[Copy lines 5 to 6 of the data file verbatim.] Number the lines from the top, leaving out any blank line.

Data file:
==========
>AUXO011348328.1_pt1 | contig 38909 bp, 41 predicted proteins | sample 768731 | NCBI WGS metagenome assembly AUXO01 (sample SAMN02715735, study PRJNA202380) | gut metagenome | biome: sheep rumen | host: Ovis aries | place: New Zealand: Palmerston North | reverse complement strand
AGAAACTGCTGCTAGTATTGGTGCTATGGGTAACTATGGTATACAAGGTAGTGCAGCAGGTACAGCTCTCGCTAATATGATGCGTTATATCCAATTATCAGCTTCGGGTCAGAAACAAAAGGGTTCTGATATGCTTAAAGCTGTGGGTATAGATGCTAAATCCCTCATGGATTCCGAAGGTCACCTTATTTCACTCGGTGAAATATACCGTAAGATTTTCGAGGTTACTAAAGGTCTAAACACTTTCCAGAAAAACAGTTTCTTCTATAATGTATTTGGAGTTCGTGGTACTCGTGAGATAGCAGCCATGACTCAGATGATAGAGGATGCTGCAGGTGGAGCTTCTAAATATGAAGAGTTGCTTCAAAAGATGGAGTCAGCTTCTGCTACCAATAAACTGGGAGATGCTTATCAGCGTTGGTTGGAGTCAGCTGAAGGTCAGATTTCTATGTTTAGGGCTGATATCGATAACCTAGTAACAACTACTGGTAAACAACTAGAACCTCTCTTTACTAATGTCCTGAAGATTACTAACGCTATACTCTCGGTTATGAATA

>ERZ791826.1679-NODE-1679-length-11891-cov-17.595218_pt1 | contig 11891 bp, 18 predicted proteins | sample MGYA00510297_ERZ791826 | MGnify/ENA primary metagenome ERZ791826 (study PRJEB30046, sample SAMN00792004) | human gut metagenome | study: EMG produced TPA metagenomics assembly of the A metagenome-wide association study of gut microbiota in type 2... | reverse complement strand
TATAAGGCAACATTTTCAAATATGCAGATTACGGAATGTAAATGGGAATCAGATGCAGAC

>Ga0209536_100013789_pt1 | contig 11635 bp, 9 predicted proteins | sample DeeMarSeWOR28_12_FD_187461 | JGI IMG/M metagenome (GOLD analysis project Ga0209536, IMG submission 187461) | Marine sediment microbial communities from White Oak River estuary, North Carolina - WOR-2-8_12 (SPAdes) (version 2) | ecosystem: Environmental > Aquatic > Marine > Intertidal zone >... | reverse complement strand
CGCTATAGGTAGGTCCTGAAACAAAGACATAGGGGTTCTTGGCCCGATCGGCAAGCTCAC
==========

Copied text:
>Ga0209536_100013789_pt1 | contig 11635 bp, 9 predicted proteins | sample DeeMarSeWOR28_12_FD_187461 | JGI IMG/M metagenome (GOLD analysis project Ga0209536, IMG submission 187461) | Marine sediment microbial communities from White Oak River estuary, North Carolina - WOR-2-8_12 (SPAdes) (version 2) | ecosystem: Environmental > Aquatic > Marine > Intertidal zone >... | reverse complement strand
CGCTATAGGTAGGTCCTGAAACAAAGACATAGGGGTTCTTGGCCCGATCGGCAAGCTCAC